to read, write, think. A sentence

for uninterrupted sleep and limitless

exercise. Three squares a day, far more

than I get on the outside.

Solitary confinement is a welcome

threat, a term that rings like

Nirvana. I can think of several crimes

I could use to pay the fare

for such an ideal getaway.


Recently nominated for two Pushcart prizes, April Salzano teaches college writing in Pennsylvania where she lives with her husband and two sons. She is currently working on a memoir on raising a child with autism and several collections of poetry. Her work has appeared in journals such as Convergence, Ascent Aspirations, The Camel Saloon, Centrifugal Eye, Deadsnakes, Visceral Uterus, Salome, Poetry Quarterly, Writing Tomorrow and Rattle. The author also serves as co-editor at Kind of a Hurricane Press (

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Haikus are Easy by Dieter Rogiers

Haikus are easy

as long as you don’t misjudge

the number of syl


Dieter Rogiers is a 35-year-old writer living in Brussels. This poem originally appeared on his 300 Stories website, which can be found here.



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Unspoken Consolation by Sean Lynch

This dog is a reincarnation of a reincarnation

of Allen Ginsberg because he’s mystical

and gives me queer looks.

He loves to smell piss and shit, and he’s beautiful

and black and white and if dogs were poets he’d be

the masterful, subversive beta-male.

Ginsberg stares at me thru big brown eyes while wagging

his tail, thinking about absolution.

Now he’s licking his penis and grunting.

Now a cat is sitting on my lap staring at the wall,

since he’s a reincarnation of a reincarnation

of William S. Burroughs, he’s crying on the inside

about murder, but not really feeling guilty. The animals have seen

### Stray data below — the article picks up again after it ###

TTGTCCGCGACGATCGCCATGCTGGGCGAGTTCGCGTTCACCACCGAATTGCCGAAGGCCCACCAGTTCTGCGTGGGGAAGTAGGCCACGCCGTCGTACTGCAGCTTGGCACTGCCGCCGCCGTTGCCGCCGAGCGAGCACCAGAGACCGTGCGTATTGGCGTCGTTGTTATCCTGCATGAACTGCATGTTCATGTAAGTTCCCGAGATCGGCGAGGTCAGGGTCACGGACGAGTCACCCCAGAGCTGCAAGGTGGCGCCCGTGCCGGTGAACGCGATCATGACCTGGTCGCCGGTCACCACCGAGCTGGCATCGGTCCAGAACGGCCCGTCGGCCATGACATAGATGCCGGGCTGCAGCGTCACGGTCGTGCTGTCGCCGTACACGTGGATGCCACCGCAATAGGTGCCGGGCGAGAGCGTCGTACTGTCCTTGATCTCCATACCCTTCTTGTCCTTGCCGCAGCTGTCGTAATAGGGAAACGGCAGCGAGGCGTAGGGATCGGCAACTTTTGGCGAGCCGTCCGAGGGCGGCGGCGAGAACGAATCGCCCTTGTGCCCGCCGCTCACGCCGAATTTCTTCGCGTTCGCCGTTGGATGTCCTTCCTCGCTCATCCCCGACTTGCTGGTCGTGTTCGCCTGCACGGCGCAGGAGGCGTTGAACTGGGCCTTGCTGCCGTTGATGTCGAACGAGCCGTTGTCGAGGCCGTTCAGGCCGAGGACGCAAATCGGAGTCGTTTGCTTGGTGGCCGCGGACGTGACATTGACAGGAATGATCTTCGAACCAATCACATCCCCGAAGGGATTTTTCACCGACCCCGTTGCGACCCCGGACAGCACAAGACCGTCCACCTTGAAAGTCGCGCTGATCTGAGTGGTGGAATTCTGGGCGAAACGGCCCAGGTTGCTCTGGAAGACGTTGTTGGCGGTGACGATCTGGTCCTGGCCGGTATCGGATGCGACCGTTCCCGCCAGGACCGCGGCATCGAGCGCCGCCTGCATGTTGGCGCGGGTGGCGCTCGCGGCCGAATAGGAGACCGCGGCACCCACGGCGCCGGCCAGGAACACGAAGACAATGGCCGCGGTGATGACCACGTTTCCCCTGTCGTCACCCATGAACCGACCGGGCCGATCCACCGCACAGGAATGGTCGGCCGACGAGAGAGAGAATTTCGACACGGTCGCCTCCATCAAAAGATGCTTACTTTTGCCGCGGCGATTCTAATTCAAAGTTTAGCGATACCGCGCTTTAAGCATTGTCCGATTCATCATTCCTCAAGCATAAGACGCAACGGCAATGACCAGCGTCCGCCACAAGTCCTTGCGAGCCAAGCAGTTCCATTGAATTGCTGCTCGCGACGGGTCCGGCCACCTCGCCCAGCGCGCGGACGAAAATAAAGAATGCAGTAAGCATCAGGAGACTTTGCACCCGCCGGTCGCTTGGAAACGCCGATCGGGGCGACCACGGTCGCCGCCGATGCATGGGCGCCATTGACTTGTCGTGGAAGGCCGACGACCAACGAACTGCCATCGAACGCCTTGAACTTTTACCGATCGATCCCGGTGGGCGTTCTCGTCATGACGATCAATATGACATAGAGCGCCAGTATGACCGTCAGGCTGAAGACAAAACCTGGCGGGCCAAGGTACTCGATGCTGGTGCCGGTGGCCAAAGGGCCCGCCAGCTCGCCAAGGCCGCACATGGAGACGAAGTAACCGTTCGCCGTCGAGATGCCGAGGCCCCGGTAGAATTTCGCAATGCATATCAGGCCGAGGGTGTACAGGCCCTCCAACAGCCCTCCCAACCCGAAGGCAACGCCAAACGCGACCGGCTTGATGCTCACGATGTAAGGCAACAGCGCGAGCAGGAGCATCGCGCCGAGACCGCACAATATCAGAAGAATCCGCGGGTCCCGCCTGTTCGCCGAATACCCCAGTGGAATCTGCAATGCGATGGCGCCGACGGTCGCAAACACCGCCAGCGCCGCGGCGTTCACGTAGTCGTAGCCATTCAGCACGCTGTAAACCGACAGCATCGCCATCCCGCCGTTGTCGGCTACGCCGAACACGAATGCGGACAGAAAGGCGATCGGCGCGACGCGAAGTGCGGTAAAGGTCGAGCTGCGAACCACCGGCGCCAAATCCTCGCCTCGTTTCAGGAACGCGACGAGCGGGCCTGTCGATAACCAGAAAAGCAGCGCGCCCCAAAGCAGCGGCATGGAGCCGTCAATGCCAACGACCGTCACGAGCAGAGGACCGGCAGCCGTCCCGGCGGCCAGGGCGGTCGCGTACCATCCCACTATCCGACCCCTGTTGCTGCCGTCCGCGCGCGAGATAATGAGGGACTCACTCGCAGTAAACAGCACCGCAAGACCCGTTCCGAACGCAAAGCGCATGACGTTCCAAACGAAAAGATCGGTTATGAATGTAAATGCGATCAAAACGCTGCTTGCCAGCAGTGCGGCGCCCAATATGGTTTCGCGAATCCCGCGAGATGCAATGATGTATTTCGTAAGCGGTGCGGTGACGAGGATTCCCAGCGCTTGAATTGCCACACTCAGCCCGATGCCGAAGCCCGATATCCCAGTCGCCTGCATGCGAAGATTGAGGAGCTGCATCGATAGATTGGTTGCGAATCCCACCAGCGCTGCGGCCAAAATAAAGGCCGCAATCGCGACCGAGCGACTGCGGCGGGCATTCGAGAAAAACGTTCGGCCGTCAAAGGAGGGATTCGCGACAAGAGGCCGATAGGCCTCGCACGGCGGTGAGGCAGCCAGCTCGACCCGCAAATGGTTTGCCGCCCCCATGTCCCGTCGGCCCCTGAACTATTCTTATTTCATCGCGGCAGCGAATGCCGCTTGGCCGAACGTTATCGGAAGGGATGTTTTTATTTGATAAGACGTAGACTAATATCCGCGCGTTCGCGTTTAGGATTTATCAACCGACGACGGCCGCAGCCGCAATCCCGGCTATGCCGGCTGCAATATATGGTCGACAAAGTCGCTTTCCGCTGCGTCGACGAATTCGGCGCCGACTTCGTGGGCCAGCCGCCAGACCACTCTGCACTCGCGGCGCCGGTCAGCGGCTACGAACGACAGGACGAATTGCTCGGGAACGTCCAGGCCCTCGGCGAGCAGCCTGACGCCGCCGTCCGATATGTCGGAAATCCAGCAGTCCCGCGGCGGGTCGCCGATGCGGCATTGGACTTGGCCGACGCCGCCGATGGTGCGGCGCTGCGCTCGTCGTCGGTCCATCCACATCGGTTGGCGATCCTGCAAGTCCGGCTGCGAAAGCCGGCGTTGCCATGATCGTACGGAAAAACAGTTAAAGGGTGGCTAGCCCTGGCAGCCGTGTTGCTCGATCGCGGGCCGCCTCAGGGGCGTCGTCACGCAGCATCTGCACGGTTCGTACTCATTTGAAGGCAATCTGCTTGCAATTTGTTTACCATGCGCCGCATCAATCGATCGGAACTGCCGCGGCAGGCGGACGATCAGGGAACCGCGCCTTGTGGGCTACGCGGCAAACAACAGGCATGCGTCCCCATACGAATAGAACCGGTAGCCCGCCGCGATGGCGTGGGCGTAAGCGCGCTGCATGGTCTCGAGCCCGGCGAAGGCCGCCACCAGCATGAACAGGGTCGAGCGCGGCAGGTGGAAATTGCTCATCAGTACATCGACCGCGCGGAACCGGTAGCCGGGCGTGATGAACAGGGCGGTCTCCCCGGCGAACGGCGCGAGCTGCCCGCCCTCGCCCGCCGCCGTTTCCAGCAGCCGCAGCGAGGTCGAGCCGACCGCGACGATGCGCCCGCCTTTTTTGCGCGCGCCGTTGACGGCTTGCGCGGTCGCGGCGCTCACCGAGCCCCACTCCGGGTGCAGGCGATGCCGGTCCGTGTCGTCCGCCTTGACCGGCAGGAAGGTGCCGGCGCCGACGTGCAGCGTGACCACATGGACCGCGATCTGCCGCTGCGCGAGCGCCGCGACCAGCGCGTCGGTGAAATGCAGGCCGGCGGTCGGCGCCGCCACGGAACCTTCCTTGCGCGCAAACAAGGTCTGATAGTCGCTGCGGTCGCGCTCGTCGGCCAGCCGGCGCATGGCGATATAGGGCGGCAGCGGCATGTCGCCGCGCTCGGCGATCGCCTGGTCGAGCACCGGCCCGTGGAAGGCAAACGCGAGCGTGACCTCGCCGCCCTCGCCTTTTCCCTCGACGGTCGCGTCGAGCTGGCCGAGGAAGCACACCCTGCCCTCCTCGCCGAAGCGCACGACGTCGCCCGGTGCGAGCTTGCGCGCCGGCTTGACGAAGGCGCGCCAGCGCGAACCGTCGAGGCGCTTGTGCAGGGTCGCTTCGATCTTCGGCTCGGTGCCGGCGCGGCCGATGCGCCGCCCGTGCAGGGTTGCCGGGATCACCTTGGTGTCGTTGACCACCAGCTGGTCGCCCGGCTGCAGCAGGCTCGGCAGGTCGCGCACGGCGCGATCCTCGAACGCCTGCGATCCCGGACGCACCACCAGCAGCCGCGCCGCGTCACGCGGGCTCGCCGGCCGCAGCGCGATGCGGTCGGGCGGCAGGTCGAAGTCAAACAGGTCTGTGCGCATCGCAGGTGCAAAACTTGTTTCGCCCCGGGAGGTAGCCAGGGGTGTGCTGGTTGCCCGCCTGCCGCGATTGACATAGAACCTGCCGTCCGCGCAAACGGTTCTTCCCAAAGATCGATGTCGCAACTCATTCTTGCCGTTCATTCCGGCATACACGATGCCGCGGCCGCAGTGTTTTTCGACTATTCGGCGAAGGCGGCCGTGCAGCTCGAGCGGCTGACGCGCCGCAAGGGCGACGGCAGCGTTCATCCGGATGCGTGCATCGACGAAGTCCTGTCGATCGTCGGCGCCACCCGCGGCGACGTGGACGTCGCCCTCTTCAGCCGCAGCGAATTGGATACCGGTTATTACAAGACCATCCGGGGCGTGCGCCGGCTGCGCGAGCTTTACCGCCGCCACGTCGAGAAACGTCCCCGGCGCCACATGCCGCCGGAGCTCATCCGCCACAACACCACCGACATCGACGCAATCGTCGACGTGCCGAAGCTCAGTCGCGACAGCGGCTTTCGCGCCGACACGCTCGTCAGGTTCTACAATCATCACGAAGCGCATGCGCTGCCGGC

it all before, but not for forever.


Sean Lynch is a poet from New Jersey, born in 1992. His poems, essays, and short stories are available on Lynch’s first poetry collection is the city of your mind (Whirlwind Press, 2013), which Lamont b. Steptoe, CAConrad, and Frank Sherlock call “beautiful and desolate,” “marvelous,” and “clear-eyed & visionary” respectively. Sean Lynch is also the editor of a collection of poems by Rocky Wilson.

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The House with No Door by Scáth Beorh

Down on Saint George Street

there’s a house with no door.

Outside there’s no chimney,

inside there’s no floor.

Upstairs there’s no attic,

no cellar below,

and if there are bedrooms

they choose not to show.

There once was a kitchen,

but it burned away

and left a huge hole where

raccoons like to play.

You can look for a parlor

‘til you damage your pride.

There is a small bathroom,

but it sits outside.


Scáth Beorh is a writer and lexicographer of Ulster-Scot and Cherokee ancestry. His books in print include the novels Black Fox In Thin Places (Emby Press, 2013), October House (Emby, 2014), and Blood (Emby, 2015); the story collections Children & Other Wicked Things (James Ward Kirk Fiction, 2013) and Always After Thieves Watch (Wildside Press, 2010); the dictionary Pirate Lingo (Wildside, 2009); and the poetic study Dark Sayings of Old (Kirk Fiction, 2013). Raised in New Orleans and along the Gulf Coast of West Florida, and having undergone rites of passage in India and Ireland, he now makes a home with his joyful and imaginative wife Ember in a quaint Edwardian neighborhood on the Atlantic Coast.